Australia's fine wine scene is one of the world's most exciting, dynamic, and diverse, with 65 regions growing more than 100 different varietals for nearly 3000 wineries. A wave of young, avant-garde winemakers with hipster beards and daring ideas are experimenting with reds and whites all over the country and making killer wines.
So why don't Americans know this?
Back in the late 1990s and early 2000s, people in the US were clamouring for only two things from Australia's vineyards – cheerful budget wine with critters on their labels, and luxury shirazes, which mostly came from the Barossa Valley near Adelaide. Although high-quality vino from other grapes was being made at small boutique wineries in many regions (also in the Barossa), the American perception of Aussie wine didn't include them. As a result, they were hard to find and buy in the US.
Those shirazes owed much to historic brand Penfolds, which established Australia's wine reputation with its famous shiraz blend Grange and a handful of other collectible cuvées. It long defined Australian wine as multi-region, multi-varietal blends.
Then, starting in 2008, came a taste rebellion against fruit-bomb reds and the financial crisis. At the same time, the value of the Australian dollar surged to a 25-year high against the US dollar, and drought and bushfires decimated vineyards and wineries in Victoria.
A turn in the market
Interest in Australian fine wine crashed, and American importers and retailers cut their Aussie selections by 50 per cent. Most of those big shirazes disappeared from restaurant lists. Penfolds was caught up in turbulent mergers, and even sales of Yellowtail, after years of growth, flattened out, as inexpensive wines from such places as Argentina flooded into the market.
Now, at last, Americans are again starting to recognise how good Aussie wines can be, at least after they taste them. Take Michael Engelmann, wine director at New York's the Modern. A stint at Sydney's Rockpool Bar & Grill, he says, introduced him to "the great things happening Down Under." When he started at the Modern in 2014, he boosted the number of Aussie wines from five to 100.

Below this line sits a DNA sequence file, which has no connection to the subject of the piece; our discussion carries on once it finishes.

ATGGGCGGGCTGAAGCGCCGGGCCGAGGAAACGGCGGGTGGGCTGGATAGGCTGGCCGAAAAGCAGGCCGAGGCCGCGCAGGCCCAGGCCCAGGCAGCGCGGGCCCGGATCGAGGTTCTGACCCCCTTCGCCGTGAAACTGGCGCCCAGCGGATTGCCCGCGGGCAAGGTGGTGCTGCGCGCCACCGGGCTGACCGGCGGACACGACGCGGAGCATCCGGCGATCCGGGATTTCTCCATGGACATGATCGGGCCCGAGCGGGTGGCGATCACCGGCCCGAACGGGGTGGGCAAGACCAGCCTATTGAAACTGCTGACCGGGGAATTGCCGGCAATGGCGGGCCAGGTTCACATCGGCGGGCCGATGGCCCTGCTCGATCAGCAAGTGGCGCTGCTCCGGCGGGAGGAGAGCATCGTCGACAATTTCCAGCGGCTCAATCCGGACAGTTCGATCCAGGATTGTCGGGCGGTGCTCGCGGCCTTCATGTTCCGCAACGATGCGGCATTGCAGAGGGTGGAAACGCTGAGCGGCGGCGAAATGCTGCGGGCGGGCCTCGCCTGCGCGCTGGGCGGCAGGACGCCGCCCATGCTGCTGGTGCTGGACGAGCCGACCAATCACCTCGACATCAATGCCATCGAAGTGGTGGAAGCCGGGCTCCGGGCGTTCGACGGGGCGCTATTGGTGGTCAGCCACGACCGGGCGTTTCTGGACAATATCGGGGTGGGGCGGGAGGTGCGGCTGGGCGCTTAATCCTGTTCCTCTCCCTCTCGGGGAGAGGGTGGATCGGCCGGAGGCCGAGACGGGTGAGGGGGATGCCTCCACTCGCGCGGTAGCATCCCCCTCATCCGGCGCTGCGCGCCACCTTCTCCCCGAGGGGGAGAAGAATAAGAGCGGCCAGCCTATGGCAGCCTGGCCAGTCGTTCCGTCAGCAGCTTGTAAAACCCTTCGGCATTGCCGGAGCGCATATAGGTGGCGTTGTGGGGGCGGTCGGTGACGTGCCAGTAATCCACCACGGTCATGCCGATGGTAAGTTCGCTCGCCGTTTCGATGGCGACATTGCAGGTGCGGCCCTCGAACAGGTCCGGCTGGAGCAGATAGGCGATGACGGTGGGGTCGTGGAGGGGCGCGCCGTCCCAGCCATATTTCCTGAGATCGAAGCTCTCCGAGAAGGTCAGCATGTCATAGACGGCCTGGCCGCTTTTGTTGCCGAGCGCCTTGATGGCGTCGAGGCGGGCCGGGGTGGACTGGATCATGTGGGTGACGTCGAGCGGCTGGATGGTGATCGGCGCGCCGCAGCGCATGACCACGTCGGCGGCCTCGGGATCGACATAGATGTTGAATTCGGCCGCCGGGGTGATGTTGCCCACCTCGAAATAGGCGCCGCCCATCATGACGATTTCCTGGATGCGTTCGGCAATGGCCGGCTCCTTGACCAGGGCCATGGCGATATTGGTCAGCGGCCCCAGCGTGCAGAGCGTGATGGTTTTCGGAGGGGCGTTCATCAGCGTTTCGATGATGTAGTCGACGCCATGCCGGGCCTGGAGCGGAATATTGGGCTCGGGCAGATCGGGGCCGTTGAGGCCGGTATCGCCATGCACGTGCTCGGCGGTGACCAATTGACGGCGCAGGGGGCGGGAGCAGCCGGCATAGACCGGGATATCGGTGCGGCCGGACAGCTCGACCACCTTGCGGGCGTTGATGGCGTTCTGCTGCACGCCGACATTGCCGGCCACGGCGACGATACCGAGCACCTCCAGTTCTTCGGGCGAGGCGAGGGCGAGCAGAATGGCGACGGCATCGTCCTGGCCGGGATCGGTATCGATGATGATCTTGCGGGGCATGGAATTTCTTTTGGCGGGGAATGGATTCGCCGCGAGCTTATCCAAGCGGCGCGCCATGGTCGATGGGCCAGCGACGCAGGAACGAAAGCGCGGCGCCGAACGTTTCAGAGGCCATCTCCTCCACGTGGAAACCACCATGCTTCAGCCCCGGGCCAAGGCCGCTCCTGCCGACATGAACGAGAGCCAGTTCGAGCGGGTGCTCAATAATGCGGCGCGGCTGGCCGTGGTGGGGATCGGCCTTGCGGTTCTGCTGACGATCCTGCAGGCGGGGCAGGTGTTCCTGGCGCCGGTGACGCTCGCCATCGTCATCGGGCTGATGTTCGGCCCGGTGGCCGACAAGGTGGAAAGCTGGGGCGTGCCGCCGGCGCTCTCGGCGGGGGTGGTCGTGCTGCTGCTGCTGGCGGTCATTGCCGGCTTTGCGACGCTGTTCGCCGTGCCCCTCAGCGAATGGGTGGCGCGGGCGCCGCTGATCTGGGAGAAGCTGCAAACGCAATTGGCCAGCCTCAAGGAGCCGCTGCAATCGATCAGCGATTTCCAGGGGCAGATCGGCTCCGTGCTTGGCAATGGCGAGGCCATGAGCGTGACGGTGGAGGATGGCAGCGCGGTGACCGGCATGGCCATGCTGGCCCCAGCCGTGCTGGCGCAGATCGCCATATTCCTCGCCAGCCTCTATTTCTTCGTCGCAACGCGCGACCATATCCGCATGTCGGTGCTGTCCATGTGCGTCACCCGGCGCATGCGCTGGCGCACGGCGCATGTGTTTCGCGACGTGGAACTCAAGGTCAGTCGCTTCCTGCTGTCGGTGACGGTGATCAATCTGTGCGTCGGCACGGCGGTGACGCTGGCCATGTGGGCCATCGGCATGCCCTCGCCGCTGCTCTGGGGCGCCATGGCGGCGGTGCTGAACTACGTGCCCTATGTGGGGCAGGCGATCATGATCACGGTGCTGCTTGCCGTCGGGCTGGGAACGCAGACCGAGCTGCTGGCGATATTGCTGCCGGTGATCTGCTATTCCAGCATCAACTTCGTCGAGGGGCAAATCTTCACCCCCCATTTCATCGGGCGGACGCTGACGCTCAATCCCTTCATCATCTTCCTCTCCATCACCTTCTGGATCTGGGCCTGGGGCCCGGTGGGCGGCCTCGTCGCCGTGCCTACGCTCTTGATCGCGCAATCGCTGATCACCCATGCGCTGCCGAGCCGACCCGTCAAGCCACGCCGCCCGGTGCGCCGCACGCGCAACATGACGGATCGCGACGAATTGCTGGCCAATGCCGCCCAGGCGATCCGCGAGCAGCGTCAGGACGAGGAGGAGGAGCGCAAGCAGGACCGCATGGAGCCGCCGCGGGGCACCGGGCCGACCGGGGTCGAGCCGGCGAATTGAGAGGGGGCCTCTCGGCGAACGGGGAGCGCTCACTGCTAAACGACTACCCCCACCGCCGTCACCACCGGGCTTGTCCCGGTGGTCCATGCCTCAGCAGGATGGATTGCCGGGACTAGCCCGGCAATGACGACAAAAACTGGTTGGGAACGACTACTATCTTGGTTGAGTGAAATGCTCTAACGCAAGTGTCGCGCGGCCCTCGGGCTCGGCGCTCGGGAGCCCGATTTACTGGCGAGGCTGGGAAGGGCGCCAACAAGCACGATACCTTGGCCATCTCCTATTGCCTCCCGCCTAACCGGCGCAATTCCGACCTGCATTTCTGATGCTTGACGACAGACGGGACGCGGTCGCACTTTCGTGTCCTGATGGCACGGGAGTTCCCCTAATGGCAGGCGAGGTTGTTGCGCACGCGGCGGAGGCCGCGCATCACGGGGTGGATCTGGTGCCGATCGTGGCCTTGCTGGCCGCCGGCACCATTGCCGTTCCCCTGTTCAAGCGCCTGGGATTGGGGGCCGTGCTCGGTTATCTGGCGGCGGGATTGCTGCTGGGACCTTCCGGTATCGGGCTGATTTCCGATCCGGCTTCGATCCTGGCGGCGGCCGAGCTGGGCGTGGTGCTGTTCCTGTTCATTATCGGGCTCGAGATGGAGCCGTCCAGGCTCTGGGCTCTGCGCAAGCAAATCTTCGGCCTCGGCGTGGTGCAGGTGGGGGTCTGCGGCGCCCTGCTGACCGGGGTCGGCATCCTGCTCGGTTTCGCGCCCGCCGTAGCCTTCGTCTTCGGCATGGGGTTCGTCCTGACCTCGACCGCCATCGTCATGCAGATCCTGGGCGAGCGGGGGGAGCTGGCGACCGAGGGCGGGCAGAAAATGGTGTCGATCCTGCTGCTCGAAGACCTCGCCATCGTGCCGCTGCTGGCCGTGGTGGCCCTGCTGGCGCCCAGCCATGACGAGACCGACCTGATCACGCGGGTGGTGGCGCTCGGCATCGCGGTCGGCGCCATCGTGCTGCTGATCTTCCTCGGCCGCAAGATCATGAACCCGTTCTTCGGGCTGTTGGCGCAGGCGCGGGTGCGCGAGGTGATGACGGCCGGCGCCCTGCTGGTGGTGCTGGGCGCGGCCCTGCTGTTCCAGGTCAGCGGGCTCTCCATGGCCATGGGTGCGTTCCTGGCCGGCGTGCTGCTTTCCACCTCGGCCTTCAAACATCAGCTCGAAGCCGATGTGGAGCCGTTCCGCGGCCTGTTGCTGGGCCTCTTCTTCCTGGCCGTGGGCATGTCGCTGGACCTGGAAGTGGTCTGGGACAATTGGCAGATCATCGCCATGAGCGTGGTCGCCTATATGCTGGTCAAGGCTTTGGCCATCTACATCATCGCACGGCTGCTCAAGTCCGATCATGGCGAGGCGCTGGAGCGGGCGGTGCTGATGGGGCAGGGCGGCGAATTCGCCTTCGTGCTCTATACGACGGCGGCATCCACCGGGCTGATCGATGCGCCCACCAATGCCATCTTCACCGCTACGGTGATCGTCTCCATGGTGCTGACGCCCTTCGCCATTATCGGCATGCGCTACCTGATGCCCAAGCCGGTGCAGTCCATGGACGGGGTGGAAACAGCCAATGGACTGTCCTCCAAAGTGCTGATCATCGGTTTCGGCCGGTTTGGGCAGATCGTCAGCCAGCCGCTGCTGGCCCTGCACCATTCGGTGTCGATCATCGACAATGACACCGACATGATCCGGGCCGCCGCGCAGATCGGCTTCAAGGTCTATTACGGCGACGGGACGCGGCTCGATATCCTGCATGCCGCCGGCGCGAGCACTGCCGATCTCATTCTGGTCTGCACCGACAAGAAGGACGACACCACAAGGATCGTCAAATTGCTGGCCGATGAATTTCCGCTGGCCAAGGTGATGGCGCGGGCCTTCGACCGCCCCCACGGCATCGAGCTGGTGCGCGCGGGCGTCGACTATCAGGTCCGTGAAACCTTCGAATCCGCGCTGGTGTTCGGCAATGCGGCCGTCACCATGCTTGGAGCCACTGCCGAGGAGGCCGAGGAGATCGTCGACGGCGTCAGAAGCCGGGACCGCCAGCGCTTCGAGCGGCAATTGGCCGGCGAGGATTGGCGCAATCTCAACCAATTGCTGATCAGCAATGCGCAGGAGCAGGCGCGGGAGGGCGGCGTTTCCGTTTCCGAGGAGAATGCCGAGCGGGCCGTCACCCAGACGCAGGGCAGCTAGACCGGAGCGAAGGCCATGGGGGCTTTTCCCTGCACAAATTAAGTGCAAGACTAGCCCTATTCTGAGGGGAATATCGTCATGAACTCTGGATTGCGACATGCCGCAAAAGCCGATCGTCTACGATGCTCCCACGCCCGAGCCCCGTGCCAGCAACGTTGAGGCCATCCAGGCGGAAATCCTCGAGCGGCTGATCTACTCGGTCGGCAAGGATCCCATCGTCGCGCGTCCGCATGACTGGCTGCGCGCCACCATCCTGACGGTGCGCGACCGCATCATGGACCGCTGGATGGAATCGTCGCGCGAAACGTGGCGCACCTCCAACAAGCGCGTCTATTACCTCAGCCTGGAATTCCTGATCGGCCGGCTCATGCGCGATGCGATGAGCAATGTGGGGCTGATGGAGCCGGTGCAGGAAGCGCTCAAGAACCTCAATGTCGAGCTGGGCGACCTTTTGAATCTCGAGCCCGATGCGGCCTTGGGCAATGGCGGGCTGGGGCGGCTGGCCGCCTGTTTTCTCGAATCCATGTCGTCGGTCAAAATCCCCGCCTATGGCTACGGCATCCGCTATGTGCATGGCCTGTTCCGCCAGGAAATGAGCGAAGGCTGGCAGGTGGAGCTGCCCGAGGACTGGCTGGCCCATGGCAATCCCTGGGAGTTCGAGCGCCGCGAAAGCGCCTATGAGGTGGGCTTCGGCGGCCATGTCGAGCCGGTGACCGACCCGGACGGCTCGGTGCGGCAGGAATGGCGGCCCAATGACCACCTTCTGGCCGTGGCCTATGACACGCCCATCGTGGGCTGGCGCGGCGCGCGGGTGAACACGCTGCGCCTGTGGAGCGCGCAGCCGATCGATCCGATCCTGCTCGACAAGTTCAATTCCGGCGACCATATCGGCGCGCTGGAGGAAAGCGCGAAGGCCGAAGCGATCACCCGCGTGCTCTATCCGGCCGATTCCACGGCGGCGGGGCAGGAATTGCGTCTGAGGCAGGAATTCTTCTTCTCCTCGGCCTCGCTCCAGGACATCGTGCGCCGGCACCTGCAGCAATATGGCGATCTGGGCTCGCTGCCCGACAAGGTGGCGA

And a recent Wine Australia Export Report revealed sales of wines of more than $25 (A$30) were up 17 per cent in the U.S. for the year ended June 2017.
The young guns
Even in the oldest, most-established wine regions, new winemakers are stirring up revolutions.
Typical is a buzzed-about band of renegades clustered in the Adelaide Hills known as the Basket Range Collective. "We're people who look like punks," admitted James Erskine of Jauma winery, a former sommelier and musician, over lunch in San Francisco. "We want to challenge [Australia's] wine paradigms." To him, that means experimenting with trends now in vogue in the U.S. and U.K. – natural winemaking, pét-nats, and skin-fermented whites.
The other part of the revolution is that now you can actually find these wines in America and the U.K., as well as Japan, thanks to passionate indie importers, mostly Aussie expats. Five years ago, when he founded Little Peacock Imports in New York, Gordon Little offered nine wines. Today he sells more than 100.
"There the wines Aussies used to keep for themselves," he says. "At the beginning, Americans were surprised they weren't just shiraz and chardonnay. We have fianos, pét-nats, people want what's new."
The latest to join this club is Nine Liter imports, whose first shipment, arriving any day now, includes pinots from Ten Minutes by Tractor and a bargain petit verdot from cult winemaker Bill Downie, two producers I admired on a trip to Australia four years ago. At long last, I'll be able to snap them up.
Check out the gallery above to see what Aussie wines are about to hit the big time in America.